Question/Comment: I’m replying to your comment on NFP, as being used only when there is a serious or grave problem, and that pregancy has to be avoided. Are you saying that all Catholic couples using this method have great dangers and serious problems? If the Catholic couples are not to use NFP as a ongoing form of contraception, what else can they use?? There are a lot of families i know that use this method and they use it as a contraceptive, and to me thats no different from taking the pill or other metods, you are still avoiding pregnancy. If you want to say that the use of contraception today makes it easy for people to have casual sex when they please then i agree…… but that is another issue. We need to address the issue of what is the right form of contraception and really at the end of the day you really didnt make a strong point. You were too busy going on about, sex, homosexuality, pornography and so, these issues have nothing to do with birth control. If you cant use the pill, or condoms or what ever else there is to prevent pregnancy, and you cant use NFP unless you have serious health issues, then what does a couple use??? You have left no options for people to choose. You stated that a Catholic couple can not use NFP as ongoing contraception and couple shouldnt use any other form of contraception, then what option have you given people???? NONE. And just for the record, i dont use any contraception as ive had a hysterectomy due to illness, so i dont have that problem. I just feel you didnt leave any answers for couples to go on. Contraception is one thing, the abuse of sex is another, they are two different topics, instead of giving advise on what couples can use, you tended to linger on all the morally wrong uses of contraception. I would have preferred you to give informative information for couples to use, not opinions of the abusive use of the contraceptive pill and so on.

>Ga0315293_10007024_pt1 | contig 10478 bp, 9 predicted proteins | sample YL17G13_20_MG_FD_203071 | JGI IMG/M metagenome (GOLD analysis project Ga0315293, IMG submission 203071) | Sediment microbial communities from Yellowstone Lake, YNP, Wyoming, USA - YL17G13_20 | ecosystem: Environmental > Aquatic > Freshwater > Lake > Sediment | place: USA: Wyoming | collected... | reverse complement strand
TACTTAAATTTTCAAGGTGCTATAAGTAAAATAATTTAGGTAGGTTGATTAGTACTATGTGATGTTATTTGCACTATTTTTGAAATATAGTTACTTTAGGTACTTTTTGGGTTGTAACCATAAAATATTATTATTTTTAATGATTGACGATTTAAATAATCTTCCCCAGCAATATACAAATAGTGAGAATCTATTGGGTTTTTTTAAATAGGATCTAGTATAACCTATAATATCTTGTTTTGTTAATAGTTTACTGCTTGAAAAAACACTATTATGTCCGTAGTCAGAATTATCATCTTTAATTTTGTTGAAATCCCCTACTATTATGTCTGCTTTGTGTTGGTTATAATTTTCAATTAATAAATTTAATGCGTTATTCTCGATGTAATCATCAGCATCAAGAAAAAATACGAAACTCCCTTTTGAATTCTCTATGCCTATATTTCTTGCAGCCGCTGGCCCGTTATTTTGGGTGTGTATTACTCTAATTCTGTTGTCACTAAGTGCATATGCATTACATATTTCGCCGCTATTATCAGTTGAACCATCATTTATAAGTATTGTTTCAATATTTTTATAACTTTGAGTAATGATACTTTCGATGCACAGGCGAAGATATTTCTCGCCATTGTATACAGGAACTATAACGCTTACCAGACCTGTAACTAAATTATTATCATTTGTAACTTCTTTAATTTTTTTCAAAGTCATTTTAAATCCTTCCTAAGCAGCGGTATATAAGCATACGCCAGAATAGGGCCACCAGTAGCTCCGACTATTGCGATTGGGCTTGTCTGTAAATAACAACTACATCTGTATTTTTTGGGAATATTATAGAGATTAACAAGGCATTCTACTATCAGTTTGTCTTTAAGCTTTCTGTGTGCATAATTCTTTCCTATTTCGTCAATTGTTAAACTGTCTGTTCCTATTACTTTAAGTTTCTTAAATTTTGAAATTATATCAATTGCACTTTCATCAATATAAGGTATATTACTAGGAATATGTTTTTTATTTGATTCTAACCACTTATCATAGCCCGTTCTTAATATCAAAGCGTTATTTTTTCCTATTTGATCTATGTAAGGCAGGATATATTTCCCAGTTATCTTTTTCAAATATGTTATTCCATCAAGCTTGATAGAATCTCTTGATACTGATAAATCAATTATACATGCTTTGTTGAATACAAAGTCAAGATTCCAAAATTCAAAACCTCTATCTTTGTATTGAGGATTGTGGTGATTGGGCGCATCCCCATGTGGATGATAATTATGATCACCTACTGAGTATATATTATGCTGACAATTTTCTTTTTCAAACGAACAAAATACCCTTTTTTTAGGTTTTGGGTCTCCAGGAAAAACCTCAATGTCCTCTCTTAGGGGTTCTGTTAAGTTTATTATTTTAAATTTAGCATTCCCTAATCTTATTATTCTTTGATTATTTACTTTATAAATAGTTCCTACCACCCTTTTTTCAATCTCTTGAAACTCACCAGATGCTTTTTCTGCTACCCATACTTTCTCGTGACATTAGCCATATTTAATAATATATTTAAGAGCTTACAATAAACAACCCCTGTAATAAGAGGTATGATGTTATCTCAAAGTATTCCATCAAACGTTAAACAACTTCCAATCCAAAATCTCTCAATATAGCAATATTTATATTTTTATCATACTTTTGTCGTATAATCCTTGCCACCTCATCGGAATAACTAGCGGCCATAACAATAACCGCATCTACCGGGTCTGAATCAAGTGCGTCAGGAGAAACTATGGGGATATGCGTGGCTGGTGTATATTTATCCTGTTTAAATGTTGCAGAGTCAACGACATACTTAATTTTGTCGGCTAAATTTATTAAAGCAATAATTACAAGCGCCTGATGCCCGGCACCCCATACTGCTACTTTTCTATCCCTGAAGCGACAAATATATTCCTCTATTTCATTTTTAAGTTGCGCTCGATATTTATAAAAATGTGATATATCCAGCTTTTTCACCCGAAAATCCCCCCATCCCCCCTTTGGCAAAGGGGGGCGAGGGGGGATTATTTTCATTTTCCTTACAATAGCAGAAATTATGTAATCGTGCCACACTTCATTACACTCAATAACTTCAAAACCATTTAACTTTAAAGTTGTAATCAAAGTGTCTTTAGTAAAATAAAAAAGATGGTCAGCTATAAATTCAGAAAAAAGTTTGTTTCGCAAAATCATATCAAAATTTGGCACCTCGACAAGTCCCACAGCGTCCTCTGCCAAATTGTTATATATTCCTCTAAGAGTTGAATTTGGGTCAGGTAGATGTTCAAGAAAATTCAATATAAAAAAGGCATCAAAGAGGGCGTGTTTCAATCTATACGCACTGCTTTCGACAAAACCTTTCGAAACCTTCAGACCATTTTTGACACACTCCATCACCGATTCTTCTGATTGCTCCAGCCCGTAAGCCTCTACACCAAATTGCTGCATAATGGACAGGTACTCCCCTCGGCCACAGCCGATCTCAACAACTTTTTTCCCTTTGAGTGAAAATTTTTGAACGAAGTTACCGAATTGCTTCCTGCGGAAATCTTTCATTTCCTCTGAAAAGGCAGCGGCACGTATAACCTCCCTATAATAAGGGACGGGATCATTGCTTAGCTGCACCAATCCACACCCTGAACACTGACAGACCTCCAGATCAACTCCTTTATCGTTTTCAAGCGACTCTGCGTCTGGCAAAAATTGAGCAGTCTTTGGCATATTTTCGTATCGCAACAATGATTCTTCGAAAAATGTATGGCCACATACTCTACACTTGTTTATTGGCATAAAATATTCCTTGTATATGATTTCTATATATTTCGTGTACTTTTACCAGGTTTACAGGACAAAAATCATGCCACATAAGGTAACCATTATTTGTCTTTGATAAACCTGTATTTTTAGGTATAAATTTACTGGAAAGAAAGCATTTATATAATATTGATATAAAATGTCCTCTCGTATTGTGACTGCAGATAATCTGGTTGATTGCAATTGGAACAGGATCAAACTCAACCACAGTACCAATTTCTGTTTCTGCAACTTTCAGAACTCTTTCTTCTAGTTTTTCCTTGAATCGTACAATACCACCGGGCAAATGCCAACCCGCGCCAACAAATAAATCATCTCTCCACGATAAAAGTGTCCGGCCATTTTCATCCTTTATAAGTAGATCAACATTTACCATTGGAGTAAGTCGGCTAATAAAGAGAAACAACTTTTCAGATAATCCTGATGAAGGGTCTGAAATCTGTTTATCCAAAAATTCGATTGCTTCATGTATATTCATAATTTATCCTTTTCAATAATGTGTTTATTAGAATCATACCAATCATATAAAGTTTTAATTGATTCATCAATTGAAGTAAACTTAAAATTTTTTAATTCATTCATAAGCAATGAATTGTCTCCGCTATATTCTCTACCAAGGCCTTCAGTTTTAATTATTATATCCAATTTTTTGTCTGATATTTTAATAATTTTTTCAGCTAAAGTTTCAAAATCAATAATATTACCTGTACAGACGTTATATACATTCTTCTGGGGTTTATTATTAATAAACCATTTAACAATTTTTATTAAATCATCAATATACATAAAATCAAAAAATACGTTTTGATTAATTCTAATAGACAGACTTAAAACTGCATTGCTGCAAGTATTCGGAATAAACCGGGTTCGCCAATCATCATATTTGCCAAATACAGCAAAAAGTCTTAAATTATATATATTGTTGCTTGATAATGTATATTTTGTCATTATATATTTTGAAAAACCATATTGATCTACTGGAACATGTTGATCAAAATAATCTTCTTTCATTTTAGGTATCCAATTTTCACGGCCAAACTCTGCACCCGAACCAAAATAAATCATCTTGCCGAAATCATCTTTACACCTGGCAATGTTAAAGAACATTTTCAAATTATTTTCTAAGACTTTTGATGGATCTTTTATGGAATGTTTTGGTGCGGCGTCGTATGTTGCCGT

Response: The answer to this is…there is no “right form of contraception.” The Catholic Church teaches that contraception is “intrinsically evil.” The whole point of my last newsletter, which was apparently missed here, is that Natural Family Planning (NFP) is not the same thing as contraception. Contraception is inherently wrong…NFP is not, although it can be used in an improper manner.

Also, I did not say that someone cannot use NFP unless they have “serious health problems.” I said that someone should not use NFP except for serious reasons. These reasons have to be determined by each individual couple – through prayer, through discussion with a priest or other spiritual guide, and so on. They could include health reasons, or financial reasons, or a number of other reasons – but it is a decision that should not be taken lightly.

The comment, “Contraception is one thing, the abuse of sex is another,” is simply wrong. The use of contraception is always an abuse of sex. Again, NFP is not contraception. When practiced in accord with Church teaching, it is different in practice, in method, and in philosophy from contraception.


Question/Comment: Major flaw in your arguement is that everytime you eat, as God intended, you take on additional calories to maintain your body functions. But it should be obvious thay God did not intend that every sex act(between husband & wife) to have the possibility of creating new life, by the fact that in a women’s natural monthly cycle, she is only fertile for a small period of time(where an egg is present to be fertilized by the sperm),in fact that is the premise of NFP, through the thermo-syptom method, you know when the fertile period is and you abstain from sex then. If God had intended that every sex act between a husband and wife to have the possibility of creating new life, God would have had to made women fertile with an egg all the time. The fact is, the opposite is true. Also how “natural” is NFP when you use thermometers, plastic spoons, charts, pencils, (all these come in your NFP kit which you can buy at many Catholic bookstores), etc to determine a women’s fertile time. I am not for sure it is that much less “artificial” than some of the other artificial contraceptives.

Response: I got a bit of a chuckle out of this one. To say that NFP is somehow not “natural” because you use “thermometers, plastic spoons, charts, and pencils” is a rather ridiculous claim. None of these things are used “in the act,” as contraception is. None of these things directly frustrate the purpose of God’s design, as contraception does.

Now, regarding the “major flaw” in my argument, again, the analogy was simply that someone suffering from bulimia does something unnatural to deliberately interrupt and frustrate a natural process, designed by God, and to interfere with the end of that process. Contraception does the exact same thing. The analogy, when limited as I have limited it, does indeed hold. Are contraception and bulimia 100% analogous in all of their aspects? No! But that’s irrelevant to my argument.